What was the first album that really mattered to you?
Album would be hmmmm... -Tubeway Army's Replicas? NO, maybe YMO's solid Stats Survivor? Or maybe Travelogue, or perhaps Trans Europe Express.
How is it like living in England today?
England and Britain as a whole seems like a strange mixture of contradictions.
On the downside: Υoung people have become depoliticized (It would take a hell of a lot to rouse students these days in the UK in the admirable way that Greek students recently took to the streets ). People here drink too much and are very short tempered and violent. Our principal export is now trashy TV formats and everyone here is utterly obsessed with the crappy culture and the commercialism they represent. On the upside: I feel that Britain is still one of the most creative powerhouses in the world in terms of design, art & music. Creative talent here is nurtured and respected. British people (particularly the English - and I'm Welsh by the way) have a rather touching sense embarrassment for their own history and culture. But are simultaneously fascinated with it. As soon as you leave a British city you often get the sense that the countryside here is at worst a historical theme park and at best a big open air museum. Politically like everywhere in the world I suppose it’s a disaster, but there is still a spark of something eccentric and creative. Also In my lifetime I've seen people become much more tolerant of the fact that we are a very multicultural society and damned proud of it too! It’s just a shame about the knife wielding psychopathic kids everywhere.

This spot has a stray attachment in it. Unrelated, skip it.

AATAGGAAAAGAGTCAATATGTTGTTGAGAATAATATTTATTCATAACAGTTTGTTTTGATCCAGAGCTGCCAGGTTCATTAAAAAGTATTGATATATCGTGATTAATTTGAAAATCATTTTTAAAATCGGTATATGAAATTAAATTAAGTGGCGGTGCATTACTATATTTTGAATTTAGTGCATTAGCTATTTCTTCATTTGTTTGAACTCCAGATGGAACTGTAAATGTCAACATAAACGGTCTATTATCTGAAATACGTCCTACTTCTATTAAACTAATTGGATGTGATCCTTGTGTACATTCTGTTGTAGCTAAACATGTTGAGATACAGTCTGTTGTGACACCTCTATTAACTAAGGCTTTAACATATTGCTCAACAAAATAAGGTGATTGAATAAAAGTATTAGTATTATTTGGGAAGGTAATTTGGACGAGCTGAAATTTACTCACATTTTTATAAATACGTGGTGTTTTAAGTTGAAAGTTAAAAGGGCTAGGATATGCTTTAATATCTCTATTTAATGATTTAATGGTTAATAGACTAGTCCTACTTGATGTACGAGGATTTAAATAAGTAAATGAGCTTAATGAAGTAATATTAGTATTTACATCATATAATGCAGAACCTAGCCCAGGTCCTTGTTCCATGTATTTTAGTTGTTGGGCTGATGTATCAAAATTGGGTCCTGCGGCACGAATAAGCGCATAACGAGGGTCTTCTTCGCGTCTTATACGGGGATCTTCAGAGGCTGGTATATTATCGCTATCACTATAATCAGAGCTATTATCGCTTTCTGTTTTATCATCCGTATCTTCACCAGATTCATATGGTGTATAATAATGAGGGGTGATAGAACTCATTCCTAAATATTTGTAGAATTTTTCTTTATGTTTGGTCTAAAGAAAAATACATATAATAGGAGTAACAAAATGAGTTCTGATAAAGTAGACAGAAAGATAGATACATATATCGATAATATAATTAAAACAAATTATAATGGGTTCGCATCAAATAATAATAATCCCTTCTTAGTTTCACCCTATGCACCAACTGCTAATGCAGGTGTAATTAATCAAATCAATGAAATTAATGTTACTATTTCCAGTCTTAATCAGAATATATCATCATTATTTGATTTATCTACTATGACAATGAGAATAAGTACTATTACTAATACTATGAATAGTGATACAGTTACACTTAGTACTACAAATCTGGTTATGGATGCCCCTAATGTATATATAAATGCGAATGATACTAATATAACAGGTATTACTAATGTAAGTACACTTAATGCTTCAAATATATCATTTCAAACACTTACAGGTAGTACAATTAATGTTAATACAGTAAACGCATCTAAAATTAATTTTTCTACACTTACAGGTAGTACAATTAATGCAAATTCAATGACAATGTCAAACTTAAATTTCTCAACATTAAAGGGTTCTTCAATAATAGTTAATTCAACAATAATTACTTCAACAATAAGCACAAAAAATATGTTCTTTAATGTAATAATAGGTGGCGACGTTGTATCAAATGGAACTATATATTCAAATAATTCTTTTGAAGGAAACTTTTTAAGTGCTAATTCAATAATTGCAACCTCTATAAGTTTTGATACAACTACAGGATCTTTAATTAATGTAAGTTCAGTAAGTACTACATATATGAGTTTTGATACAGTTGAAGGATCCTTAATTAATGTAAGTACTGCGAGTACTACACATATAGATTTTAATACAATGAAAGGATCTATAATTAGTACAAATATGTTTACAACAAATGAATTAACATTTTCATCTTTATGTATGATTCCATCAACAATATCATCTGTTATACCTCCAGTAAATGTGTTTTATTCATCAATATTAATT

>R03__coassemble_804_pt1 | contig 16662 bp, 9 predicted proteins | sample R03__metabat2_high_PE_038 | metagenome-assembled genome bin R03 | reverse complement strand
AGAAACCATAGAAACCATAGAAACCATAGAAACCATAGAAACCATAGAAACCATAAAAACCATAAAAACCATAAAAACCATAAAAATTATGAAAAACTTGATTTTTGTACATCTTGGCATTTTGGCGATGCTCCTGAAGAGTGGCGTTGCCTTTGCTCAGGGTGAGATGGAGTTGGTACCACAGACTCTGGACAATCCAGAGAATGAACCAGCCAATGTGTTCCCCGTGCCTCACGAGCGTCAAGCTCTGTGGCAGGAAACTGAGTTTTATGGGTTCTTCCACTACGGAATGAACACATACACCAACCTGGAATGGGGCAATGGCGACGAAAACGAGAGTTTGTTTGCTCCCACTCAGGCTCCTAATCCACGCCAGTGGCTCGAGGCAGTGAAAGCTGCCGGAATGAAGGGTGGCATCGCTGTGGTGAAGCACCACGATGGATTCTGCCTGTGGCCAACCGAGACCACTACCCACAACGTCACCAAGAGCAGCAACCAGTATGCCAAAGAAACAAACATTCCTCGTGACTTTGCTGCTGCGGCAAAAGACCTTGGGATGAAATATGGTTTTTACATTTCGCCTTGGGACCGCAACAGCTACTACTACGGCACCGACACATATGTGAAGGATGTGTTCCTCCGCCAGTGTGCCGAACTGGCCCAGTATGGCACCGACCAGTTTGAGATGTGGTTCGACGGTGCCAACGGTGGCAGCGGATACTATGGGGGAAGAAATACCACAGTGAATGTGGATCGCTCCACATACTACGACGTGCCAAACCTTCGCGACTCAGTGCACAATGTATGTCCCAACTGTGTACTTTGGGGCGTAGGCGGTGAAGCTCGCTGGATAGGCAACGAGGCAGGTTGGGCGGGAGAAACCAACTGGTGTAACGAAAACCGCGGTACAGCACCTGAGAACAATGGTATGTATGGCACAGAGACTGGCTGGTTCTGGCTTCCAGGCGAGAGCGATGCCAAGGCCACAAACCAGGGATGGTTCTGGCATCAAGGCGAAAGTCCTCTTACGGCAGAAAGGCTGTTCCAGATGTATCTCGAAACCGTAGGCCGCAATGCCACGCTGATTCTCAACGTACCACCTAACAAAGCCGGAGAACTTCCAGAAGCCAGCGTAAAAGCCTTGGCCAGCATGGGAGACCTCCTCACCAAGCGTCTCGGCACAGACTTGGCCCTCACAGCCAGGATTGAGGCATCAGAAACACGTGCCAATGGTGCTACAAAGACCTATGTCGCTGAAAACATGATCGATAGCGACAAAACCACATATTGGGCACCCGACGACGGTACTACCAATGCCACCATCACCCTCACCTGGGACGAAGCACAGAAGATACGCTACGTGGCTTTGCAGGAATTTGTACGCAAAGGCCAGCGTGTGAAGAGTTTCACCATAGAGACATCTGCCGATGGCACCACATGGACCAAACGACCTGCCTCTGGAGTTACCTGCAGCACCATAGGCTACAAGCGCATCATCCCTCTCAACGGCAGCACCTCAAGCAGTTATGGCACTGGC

Tell me about the "series of short films set in Belbury". What exactly are they?
This is a very slowly evolving work primarily being put together by Julian. He is slowly accumulating segments of stop motion animation and footage that we'll gradually post on our website. So far there's only one part that can be seen on our site. So it'll gradually come together over a period of years probably. The idea is that every piece of music, sleeve art, printed artwork, catalogues and film we create fleshes out the world of Ghost Box and in particular the town of Belbury.
The role of design in Ghost Box releases is crucial. What is your convention?
Design has always gone hand in hand with composition for Belbury Poly and the other artists. We usually start from a point of some very rough demos and an idea or two that seems to spring from the music. We then gather lots of images and make actual mood boards which in the case of Belbury Poly will feed back into the rest of the recording process and inspire titles and further themes. By the time the recording is finished Julian will have a huge amount of images and copy which he'll resemble into a booklet design. I hope that all the music stands alone - but I think the whole Ghost Box experience is enhanced by the design that goes with it and the hints and cross references that spread across different releases.
Have you got any plans to perform live?
Julian and I don't make our main living from Ghost Box so we have very little time to put into it beyond recording and administering the label. Also as we're getting on a little we both have family commitments that make touring and performance virtually impossible for us. It’s why our release schedule is so slow! We'd love to do more things and have lots of projects we'll start as soon as we find time. As the label grows though I've been able to cut back on my day job and spend more time in the week running the label - so if it continues to grow who knows what we'll do in the future.